During work days, I was finding different ways to make my job more efficient with the software skills I was learning. This came in a number of ways, but my favorite was developing a tool that mined data within minutes through a Klout API call, cutting down on a task that would usually take the marketing department 8-10 hours to complete. Shortly afterwards, there was an opening in the engineering department with an internship, it was my chance to go for it!
After speaking with my department head and a few other devs about the possible transition, they were all very excited for me to make the leap. After prep work and cleaning up my fancy tool I built, I was ready and a meeting was set! The head engineering sat down with me and I presented the case for why they would hire me for their team, the work I had done previously with WordPress sites, servers and the tool I built for the team. Feeling like this was a great opportunity since I also had domain knowledge with the company, I was told with a completely straight face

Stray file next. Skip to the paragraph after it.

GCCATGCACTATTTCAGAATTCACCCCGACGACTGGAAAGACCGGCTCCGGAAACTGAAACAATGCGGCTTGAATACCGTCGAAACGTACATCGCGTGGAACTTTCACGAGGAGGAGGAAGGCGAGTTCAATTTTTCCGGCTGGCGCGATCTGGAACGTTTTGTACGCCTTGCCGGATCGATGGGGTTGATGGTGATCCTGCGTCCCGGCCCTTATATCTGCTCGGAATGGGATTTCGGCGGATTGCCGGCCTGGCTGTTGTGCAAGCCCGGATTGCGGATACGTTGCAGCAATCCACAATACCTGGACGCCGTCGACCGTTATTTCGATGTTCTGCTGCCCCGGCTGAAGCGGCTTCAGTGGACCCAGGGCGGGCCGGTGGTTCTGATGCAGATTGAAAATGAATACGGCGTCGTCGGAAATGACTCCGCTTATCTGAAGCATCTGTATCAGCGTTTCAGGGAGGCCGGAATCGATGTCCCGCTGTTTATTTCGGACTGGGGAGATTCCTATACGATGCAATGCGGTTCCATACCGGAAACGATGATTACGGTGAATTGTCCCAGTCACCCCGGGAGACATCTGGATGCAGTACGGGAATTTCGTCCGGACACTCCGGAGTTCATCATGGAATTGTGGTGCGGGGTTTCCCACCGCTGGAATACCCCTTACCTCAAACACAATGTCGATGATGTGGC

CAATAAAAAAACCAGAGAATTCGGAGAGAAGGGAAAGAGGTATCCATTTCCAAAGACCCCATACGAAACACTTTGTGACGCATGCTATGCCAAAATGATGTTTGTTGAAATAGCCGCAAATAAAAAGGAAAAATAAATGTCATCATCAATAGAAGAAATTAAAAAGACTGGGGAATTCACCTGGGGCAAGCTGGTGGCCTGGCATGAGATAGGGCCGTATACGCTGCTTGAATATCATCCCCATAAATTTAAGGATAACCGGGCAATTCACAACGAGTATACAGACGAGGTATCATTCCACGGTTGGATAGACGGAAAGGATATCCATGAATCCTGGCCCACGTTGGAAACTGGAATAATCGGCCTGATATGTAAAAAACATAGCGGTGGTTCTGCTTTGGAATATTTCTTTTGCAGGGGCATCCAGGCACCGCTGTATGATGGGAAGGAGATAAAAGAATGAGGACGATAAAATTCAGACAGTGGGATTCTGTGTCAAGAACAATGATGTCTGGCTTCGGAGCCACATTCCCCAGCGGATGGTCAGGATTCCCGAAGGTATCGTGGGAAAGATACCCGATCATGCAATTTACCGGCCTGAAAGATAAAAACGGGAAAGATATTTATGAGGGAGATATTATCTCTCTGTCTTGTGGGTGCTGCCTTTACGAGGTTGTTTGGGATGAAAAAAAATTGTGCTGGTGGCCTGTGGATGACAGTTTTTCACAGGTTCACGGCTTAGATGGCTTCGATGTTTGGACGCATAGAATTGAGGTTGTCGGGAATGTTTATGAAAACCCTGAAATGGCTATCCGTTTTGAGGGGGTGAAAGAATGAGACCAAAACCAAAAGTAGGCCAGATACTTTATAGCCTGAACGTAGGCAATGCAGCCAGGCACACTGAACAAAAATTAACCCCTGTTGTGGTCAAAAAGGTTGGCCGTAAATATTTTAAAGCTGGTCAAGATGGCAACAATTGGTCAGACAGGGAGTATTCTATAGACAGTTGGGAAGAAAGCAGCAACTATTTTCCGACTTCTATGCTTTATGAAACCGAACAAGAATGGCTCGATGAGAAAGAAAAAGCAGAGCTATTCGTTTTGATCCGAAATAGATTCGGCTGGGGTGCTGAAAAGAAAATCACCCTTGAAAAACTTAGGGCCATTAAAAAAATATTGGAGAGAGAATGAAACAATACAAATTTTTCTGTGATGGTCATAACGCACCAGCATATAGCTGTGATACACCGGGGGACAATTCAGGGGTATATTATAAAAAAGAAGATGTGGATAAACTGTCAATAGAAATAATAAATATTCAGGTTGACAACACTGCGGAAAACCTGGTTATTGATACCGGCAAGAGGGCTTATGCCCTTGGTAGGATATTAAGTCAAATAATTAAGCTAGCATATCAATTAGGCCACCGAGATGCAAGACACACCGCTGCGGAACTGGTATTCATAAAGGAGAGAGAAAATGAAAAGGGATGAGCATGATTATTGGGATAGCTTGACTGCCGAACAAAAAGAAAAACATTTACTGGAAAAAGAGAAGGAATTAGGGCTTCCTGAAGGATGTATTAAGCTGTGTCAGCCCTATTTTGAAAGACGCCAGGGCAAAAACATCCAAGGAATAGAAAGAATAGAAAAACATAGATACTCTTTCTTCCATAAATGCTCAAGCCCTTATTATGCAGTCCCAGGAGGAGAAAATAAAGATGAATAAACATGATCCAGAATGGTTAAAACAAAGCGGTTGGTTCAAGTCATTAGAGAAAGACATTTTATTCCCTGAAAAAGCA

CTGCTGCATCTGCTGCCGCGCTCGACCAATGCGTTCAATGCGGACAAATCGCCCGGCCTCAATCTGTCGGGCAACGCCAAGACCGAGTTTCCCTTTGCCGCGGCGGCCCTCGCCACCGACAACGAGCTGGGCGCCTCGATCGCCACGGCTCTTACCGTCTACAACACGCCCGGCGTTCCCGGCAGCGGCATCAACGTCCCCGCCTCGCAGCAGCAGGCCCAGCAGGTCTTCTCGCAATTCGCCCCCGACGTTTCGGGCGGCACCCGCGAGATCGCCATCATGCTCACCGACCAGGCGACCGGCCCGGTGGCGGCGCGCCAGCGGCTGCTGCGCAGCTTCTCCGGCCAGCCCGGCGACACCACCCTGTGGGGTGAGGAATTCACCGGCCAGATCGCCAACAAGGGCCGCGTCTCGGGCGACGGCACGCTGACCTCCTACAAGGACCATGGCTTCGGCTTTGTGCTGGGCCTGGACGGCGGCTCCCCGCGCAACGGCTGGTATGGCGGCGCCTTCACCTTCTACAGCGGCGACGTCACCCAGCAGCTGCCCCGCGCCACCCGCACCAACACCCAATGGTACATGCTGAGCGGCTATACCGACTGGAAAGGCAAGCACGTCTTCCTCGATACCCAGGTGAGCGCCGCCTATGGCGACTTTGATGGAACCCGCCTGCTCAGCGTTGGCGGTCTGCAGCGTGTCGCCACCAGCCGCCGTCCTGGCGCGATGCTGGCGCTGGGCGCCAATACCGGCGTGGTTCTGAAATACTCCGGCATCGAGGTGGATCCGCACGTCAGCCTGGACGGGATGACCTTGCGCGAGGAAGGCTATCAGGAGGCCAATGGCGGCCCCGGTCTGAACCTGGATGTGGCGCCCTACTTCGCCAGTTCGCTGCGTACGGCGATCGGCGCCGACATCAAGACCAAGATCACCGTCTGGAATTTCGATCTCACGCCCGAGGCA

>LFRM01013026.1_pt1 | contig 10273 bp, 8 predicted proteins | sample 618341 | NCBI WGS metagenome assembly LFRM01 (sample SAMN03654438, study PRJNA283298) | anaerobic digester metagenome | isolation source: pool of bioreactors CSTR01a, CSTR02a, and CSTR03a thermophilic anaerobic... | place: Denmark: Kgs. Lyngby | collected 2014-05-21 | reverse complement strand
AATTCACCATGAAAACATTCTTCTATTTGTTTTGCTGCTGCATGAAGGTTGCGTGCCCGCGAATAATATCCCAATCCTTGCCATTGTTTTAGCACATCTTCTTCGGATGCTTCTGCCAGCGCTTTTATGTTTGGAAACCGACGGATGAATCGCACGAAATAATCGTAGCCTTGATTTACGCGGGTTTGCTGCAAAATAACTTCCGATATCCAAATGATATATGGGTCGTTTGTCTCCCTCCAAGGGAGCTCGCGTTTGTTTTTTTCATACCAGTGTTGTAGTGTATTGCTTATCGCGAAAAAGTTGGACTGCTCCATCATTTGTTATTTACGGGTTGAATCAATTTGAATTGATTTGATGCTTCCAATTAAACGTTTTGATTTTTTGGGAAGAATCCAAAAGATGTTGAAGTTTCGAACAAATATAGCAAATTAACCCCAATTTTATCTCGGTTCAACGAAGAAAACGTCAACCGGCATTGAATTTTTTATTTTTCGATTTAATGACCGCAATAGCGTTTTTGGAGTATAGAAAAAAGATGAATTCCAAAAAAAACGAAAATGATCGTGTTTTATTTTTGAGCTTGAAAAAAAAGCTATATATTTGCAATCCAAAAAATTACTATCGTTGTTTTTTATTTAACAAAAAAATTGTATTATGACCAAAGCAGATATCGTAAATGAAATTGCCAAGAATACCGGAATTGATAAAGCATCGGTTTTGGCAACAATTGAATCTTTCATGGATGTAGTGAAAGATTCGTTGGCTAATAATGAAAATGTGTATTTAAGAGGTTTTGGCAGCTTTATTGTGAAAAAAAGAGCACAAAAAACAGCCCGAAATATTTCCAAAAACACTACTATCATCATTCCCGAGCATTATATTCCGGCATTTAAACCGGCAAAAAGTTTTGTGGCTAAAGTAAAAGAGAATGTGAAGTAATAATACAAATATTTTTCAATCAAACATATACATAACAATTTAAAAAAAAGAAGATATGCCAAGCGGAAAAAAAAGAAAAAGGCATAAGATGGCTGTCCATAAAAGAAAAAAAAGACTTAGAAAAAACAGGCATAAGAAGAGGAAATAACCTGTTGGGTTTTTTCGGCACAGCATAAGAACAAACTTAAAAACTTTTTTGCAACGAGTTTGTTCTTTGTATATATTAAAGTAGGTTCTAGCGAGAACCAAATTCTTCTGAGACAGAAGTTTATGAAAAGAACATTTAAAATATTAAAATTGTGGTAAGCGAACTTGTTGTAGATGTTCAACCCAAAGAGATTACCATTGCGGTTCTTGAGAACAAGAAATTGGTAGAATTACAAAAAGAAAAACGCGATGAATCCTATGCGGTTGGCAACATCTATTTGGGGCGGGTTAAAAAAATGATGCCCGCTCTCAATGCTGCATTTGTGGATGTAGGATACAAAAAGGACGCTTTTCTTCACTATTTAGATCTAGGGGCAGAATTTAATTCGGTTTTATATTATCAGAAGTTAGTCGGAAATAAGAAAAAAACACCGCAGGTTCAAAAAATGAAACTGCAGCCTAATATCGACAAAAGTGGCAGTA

I don’t like having woman on my engineering team, they are too distracting.
It was another moment of my heart skipping a beat and I felt like I was hit by a train. It was my first experience with real sexism in tech. I was stunned. “Wait, what. Is this a thing? How is this possible? What did I say or do wrong? Was I wearing an inappropriate outfit?” Millions of questions and self doubt raced through my mind as I mumbled a thank you and left. That night over wine, I again found myself pondering and then angry. “How dare he say that. This is ridiculous, I don’t want to be a part of this team anyway. I’ll show them I can do that job plus some.” I quit within a week with a lengthy email to the CEO listing out all the things that were wrong with the company. I could write more about all the sexism, overt and passive, I’ve experienced on my journey (and will one day), but that requires another blog post. Suffice it to say, that comment catapulted my work with women in tech and has made me a tremendous advocate for new software developers.